He said the ministry plans to create 45,000 DSL connections this year and another 100,000 next year, but questions remain as to how the ministry will reach such a figure. The ministry's goals for DSL penetration far exceed Ogero's capacities, while the recently founded Telecommunications Regulatory Authority has vowed to ensure that demand for DSL is met in a timely fashion.

Ogero has told ISPs that Ogero will be able to set up 50 connections per day, which would allow at most 7,000 users access to DSL this year, Chammas said. Hamadeh promised that the ministry would take the necessary steps to meet the projected level of demand, while TRA chairman Kamal Shehadi made clear the regulator would intervene to compel the ministry to disseminate DSL service rapidly.
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"We will be taking any measures necessary, including corrective measures, in the coming weeks," Shehadi said.

Hamadeh said the ministry has plans to increase the number of workers installing DSL according to demand, which should soar with DSL prices slated for levels competitive with the rates now paid for the illegal and unreliable satellite connections used for up to 30 percent of Lebanon's Internet connections.

"Tariffs are going to be low - that's why we have to expect to have a big demand and that's why we have to get more [installation] teams," said Hamadeh. After years of delays, ISPs said they remained wary, but would wait to see how the pilot connections turn out in the coming weeks.

"DSL is not a simple technology," Chammas said. "Obviously, there is going to be a lot of troubleshooting at the beginning. The project is now starting to see the end of the tunnel."

Widespread access to high-speed Internet could provide a much-needed boost to the country's moribund economy, which has missed out on "major opportunities" because of its feeble IT infrastructure, said Carol Hage, sales manager at the ISP Terranet.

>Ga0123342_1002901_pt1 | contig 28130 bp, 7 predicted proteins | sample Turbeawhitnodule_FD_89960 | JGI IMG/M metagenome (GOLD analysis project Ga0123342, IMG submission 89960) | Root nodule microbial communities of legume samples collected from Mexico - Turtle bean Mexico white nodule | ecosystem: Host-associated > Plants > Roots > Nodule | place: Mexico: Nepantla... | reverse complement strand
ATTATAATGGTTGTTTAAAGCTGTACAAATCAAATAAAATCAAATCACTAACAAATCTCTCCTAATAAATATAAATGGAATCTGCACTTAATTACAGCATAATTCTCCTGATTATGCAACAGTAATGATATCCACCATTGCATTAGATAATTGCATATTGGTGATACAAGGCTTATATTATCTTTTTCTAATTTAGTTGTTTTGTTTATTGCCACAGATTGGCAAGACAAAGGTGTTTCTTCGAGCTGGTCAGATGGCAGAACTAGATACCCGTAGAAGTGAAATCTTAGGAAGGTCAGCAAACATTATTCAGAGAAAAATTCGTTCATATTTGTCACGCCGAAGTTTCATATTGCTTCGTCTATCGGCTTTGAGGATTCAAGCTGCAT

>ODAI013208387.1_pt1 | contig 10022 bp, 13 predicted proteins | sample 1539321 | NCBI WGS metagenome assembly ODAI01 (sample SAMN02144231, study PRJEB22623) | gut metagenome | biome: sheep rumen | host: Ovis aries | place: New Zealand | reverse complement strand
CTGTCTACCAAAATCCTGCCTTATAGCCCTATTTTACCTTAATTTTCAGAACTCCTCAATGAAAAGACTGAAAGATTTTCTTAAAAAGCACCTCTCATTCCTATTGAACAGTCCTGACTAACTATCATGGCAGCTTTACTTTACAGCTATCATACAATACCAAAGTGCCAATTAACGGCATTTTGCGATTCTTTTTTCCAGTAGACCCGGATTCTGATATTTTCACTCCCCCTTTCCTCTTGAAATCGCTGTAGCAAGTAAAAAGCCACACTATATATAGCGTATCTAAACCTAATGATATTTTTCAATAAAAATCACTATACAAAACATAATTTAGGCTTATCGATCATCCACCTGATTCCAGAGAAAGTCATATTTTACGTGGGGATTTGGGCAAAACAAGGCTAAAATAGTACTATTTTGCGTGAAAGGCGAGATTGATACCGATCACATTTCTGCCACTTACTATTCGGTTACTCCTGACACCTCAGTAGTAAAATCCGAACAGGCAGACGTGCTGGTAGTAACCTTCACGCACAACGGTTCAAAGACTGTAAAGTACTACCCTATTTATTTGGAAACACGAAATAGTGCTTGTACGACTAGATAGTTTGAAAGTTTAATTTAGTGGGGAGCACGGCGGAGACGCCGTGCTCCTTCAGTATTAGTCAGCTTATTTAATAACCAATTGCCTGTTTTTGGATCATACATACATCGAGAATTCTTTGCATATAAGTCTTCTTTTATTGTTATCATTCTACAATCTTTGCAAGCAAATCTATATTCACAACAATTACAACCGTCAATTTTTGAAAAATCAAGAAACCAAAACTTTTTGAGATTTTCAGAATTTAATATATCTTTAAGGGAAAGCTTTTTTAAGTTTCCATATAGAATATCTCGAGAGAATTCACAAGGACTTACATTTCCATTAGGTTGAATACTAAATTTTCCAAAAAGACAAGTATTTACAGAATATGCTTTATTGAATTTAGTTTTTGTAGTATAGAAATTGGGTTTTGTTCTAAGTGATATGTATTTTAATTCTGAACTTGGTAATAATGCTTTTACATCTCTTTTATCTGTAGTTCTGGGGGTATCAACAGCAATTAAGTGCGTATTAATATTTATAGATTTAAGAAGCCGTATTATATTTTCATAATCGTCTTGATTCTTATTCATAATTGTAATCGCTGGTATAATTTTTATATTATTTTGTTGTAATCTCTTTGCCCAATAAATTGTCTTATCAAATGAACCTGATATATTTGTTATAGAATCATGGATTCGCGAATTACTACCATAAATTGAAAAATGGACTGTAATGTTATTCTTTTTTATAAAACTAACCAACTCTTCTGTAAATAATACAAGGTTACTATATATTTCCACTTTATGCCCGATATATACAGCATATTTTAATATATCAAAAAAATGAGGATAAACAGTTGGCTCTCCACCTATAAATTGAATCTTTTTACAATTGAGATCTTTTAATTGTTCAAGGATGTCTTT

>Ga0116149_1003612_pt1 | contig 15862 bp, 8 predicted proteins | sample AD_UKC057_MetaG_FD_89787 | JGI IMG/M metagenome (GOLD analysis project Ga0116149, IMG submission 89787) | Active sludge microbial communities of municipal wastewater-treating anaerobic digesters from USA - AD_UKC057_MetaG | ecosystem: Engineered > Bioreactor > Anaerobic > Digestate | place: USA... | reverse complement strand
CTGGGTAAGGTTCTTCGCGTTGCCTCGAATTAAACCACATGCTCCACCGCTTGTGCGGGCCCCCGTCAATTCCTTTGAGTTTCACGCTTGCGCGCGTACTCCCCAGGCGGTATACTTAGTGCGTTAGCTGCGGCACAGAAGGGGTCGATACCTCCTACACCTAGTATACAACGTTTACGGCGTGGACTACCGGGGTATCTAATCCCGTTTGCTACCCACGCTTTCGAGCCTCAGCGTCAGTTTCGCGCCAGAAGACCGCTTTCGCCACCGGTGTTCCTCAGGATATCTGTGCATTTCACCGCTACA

"We used to be sad when international companies would come to Lebanon and find out there's no DSL and Internet is expensive," she said.

The ministry had planned to get DSL under way last October, but the summer 2006 war with Israel delayed improvements in the undersea cable connecting Lebanon to the Internet and enabling the service.
 

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Beirut introduces affordable high-speed Internet

Beirut introduces affordable high-speed Internet
By Michael Bluhm
Daily Star staff
Tuesday, May 15, 2007



BEIRUT: High-speed ADSL Internet officially arrived in Lebanon Monday, as Premier Fouad Siniora and Telecommunications Minister Marwan Hamadeh welcomed the most populous areas into the ADSL network. Monday's ceremony was largely symbolic, as one week ago the country's Internet service providers (ISPs) tapped into the new lines installed by monopoly telecom operator Ogero. So far, the service covers 10 telecom districts, known as central offices: Riad al-Solh, Achrafieh, Karantina, Ras Beirut, Mina al-Hosn, Bir Hassan, Jounieh, Zahle, Sidon and Mina in Tripoli.

Customers in these areas who order now will have to wait one to two weeks for installation of the service, which uses existing analog phone lines to establish an uninterrupted connection while still allowing for simultaneous phone conversations.

The service has rolled out at prices rivaling those for unpredictable dial-up connections, and ISPs reported brisk demand for ADSL since they started accepting applications last week.

The ado accompanying ADSL stems not only from its competitive pricing, but also because many countries have seen their economies goosed by the multiplier effect of providing widespread access to high-speed Internet.